Tecoma Species, Cape Honeysuckle, Cape Trumpet-Flower

Tecoma capensis

Family: Bignoniaceae (big-no-nih-AY-see-ee) (Info)
Genus: Tecoma (tek-OH-muh) (Info)
Species: capensis (ka-PEN-sis) (Info)
Synonym:Bignonia capensis
Synonym:Tecoma petersii
View this plant in a garden


Vines and Climbers

Water Requirements:

Drought-tolerant; suitable for xeriscaping

Sun Exposure:

Sun to Partial Shade



Foliage Color:

Unknown - Tell us


6-8 ft. (1.8-2.4 m)


24-36 in. (60-90 cm)


USDA Zone 9a: to -6.6 C (20 F)

USDA Zone 9b: to -3.8 C (25 F)

USDA Zone 10a: to -1.1 C (30 F)

USDA Zone 10b: to 1.7 C (35 F)

USDA Zone 11: above 4.5 C (40 F)

Where to Grow:

Grow outdoors year-round in hardiness zone


Handling plant may cause skin irritation or allergic reaction

Bloom Color:


Bloom Characteristics:

This plant is attractive to bees, butterflies and/or birds

Bloom Size:

Unknown - Tell us

Bloom Time:

Late Summer/Early Fall

Mid Fall

Late Fall/Early Winter

Mid Winter

Other details:

May be a noxious weed or invasive

Soil pH requirements:

6.1 to 6.5 (mildly acidic)

6.6 to 7.5 (neutral)

7.6 to 7.8 (mildly alkaline)

Patent Information:


Propagation Methods:

By dividing the rootball

From semi-hardwood cuttings

Direct sow as soon as the ground can be worked

From seed; sow indoors before last frost

From seed; direct sow after last frost

By simple layering

By air layering

By tip layering

Seed Collecting:

Allow seedheads to dry on plants; remove and collect seeds

N/A: plant does not set seed, flowers are sterile, or plants will not come true from seed


This plant is said to grow outdoors in the following regions:

Anthem, Arizona

Buckeye, Arizona

Glendale, Arizona

Goodyear, Arizona

Lake Havasu City, Arizona

Maricopa, Arizona

Mesa, Arizona

Phoenix, Arizona

Queen Creek, Arizona

Surprise, Arizona

Tucson, Arizona

Bakersfield, California

Bloomington, California

Borrego Springs, California

Boulder Creek, California(2 reports)

Burbank, California

Canoga Park, California

Carlsbad, California

Casa de Oro-Mount Helix, California

Chowchilla, California

Citrus Heights, California

Clayton, California

Escondido, California

Fairfield, California

Irvine, California

Long Beach, California(3 reports)

Los Angeles, California(2 reports)

Malibu, California

Manteca, California

Menifee, California

Norwalk, California

Oakland, California

Oceanside, California

Ontario, California

Pasadena, California

Perris, California(2 reports)

Ramona, California

Rancho Mirage, California(2 reports)

Redwood City, California

Rosedale, California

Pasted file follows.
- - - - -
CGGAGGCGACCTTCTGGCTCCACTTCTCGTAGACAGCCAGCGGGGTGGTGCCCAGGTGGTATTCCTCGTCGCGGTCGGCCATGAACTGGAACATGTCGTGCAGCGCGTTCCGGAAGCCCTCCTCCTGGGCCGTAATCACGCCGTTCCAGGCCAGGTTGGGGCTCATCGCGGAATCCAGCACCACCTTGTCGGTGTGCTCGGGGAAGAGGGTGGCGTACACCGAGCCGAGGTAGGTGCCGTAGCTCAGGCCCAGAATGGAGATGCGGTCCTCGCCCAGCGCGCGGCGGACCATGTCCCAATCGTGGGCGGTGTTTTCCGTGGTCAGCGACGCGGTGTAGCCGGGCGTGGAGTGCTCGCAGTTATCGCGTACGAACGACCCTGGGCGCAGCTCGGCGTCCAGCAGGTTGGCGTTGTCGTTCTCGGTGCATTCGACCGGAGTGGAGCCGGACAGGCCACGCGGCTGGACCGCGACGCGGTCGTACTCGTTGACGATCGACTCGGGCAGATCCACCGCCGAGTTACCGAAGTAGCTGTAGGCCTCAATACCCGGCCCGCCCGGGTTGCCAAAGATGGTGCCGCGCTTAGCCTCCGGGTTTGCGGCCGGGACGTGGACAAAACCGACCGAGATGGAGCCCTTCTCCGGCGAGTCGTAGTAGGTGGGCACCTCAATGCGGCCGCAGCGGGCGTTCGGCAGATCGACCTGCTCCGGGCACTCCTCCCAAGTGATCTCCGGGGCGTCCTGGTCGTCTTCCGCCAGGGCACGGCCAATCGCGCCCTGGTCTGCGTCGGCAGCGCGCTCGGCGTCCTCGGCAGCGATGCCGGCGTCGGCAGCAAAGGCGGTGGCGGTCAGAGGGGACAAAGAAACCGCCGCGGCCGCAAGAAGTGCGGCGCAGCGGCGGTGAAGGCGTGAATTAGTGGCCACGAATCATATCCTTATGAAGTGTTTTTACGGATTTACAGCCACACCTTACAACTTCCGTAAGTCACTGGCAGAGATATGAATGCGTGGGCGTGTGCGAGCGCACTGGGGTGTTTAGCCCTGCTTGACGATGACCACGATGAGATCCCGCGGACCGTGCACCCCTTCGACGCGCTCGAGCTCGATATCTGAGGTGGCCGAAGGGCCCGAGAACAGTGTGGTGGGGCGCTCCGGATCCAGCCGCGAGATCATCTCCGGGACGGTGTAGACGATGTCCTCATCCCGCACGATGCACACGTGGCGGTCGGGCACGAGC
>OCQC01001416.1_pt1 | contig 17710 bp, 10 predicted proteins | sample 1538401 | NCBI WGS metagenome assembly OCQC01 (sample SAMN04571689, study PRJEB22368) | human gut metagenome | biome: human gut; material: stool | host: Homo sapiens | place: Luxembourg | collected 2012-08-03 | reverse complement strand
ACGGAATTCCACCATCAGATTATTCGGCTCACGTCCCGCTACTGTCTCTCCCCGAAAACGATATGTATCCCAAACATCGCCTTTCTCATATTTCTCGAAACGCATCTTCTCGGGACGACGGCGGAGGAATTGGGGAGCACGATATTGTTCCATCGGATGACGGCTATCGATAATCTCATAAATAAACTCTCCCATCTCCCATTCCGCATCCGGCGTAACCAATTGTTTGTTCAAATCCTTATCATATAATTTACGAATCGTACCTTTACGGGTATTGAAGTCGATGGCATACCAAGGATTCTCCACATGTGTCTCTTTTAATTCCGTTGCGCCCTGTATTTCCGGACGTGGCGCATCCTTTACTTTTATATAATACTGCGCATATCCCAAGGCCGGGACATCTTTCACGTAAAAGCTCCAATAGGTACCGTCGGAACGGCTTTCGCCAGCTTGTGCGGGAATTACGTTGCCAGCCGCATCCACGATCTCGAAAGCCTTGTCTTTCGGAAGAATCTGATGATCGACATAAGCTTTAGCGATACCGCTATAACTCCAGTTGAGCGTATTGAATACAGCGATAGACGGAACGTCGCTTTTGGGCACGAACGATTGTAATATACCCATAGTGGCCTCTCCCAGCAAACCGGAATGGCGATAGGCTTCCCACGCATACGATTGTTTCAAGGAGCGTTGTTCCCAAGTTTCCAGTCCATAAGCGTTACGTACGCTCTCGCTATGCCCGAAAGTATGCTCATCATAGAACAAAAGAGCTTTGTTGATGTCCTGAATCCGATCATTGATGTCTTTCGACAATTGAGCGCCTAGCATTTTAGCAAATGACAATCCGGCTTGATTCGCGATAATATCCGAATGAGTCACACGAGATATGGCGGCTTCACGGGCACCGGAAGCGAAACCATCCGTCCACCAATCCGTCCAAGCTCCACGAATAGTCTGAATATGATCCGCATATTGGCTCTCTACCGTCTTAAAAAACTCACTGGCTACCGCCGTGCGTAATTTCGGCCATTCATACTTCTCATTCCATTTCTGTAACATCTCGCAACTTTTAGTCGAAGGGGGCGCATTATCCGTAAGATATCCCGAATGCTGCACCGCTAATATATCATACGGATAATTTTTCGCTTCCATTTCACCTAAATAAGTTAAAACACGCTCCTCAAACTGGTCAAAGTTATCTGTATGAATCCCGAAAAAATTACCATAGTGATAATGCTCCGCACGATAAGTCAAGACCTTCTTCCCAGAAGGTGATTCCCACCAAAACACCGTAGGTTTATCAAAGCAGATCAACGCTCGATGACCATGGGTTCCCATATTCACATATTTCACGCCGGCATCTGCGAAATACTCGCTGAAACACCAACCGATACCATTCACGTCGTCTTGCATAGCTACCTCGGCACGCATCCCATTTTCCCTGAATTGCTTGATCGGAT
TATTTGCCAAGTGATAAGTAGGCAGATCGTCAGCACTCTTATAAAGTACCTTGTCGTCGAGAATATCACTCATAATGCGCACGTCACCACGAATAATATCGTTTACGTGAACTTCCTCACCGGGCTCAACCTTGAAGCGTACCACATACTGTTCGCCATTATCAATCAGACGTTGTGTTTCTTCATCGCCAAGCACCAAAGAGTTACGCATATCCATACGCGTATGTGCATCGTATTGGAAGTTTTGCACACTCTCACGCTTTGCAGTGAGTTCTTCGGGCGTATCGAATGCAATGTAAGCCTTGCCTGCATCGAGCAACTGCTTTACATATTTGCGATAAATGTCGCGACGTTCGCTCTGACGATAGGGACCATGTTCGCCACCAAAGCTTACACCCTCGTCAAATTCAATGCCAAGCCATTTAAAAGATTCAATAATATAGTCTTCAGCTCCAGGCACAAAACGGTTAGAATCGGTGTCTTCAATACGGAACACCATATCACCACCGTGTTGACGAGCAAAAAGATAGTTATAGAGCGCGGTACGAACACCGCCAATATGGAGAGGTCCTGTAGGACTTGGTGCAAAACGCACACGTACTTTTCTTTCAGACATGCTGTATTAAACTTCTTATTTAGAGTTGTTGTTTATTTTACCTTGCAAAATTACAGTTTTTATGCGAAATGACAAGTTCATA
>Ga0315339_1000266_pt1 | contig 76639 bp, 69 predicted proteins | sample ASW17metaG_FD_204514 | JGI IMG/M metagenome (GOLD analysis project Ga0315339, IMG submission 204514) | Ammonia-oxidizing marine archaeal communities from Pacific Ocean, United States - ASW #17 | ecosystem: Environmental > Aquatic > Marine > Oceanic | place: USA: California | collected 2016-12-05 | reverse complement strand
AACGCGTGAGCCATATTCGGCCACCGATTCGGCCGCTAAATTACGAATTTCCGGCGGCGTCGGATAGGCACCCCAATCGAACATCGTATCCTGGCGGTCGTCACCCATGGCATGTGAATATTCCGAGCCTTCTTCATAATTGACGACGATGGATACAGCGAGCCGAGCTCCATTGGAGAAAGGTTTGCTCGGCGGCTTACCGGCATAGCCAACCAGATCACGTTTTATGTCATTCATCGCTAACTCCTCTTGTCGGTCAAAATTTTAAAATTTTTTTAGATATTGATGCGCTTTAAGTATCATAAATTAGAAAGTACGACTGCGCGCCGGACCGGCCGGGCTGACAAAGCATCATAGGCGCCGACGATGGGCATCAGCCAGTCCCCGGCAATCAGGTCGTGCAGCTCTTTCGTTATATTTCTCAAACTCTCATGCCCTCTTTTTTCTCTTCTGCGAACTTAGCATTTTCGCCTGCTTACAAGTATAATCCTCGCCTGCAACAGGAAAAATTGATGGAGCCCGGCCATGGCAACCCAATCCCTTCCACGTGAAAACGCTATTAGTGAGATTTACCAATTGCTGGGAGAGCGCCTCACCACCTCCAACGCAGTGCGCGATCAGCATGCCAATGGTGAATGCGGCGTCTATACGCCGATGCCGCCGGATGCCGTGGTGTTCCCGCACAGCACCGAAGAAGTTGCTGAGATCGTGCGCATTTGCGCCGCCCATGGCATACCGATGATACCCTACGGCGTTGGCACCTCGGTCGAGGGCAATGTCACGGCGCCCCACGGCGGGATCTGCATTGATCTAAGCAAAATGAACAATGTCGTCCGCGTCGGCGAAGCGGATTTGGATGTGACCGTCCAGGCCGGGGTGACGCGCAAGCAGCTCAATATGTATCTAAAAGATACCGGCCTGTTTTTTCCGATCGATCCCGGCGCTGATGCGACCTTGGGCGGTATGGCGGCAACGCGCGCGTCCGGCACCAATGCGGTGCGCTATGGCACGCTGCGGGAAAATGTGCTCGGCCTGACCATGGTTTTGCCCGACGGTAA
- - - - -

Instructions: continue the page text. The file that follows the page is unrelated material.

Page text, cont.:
Roseville, California

San Diego, California(5 reports)

San Francisco, California

Spring Valley, California

Stockton, California

Vacaville, California(2 reports)

Van Nuys, California

Wildomar, California

Apopka, Florida

Bartow, Florida(2 reports)

Big Pine Key, Florida

Boca Raton, Florida

Bradenton, Florida

Brooker, Florida

Brooksville, Florida

Cape Coral, Florida

Casselberry, Florida

Daytona Beach, Florida

Deland, Florida(2 reports)

Deltona, Florida

Fort Lauderdale, Florida(2 reports)

Fort Myers, Florida

Fountain, Florida

Gibsonton, Florida

Hollywood, Florida

Inverness, Florida

Jacksonville, Florida(2 reports)

Jupiter, Florida

Keystone Heights, Florida

Lakeland, Florida

Largo, Florida

Lynn Haven, Florida

Mc Intosh, Florida

Melbourne, Florida

Miami, Florida

Oldsmar, Florida(2 reports)

Opa Locka, Florida

Orlando, Florida

Palm Beach, Florida

Palm Coast, Florida

Palm Harbor, Florida

Pensacola, Florida(2 reports)

Punta Gorda, Florida

Riverview, Florida

Safety Harbor, Florida

Saint Cloud, Florida

Saint Petersburg, Florida

Spring Hill, Florida

Tallahassee, Florida

Titusville, Florida

Trenton, Florida

Umatilla, Florida

Venice, Florida

Wauchula, Florida

Wellborn, Florida

West Palm Beach, Florida

Winter Springs, Florida

Zephyrhills, Florida(3 reports)

Hawi, Hawaii

Houma, Louisiana

Zachary, Louisiana

Henderson, Nevada

Las Vegas, Nevada(4 reports)

Laughlin, Nevada

Grenoble, Rhône-Alpes

Abilene, Texas

Alice, Texas

Alvin, Texas(2 reports)

Anahuac, Texas

Austin, Texas(2 reports)

Baytown, Texas

Beaumont, Texas

Boerne, Texas

Broaddus, Texas

Brownsville, Texas

Bryan, Texas

Cibolo, Texas

Corpus Christi, Texas

Dallas, Texas

Eagle Lake, Texas

El Paso, Texas

Georgetown, Texas

Hallettsville, Texas

Houston, Texas

Humble, Texas(2 reports)

Katy, Texas(3 reports)

La Vernia, Texas

Lampasas, Texas

Lubbock, Texas

Mont Belvieu, Texas

San Antonio, Texas(2 reports)

San Benito, Texas

Santa Fe, Texas

Sour Lake, Texas

Spring Branch, Texas

Zapata, Texas

Quechee, Vermont

Gloucester, Virginia

show all

Gardeners' Notes:


On Nov 10, 2021, justgottalaugh wrote: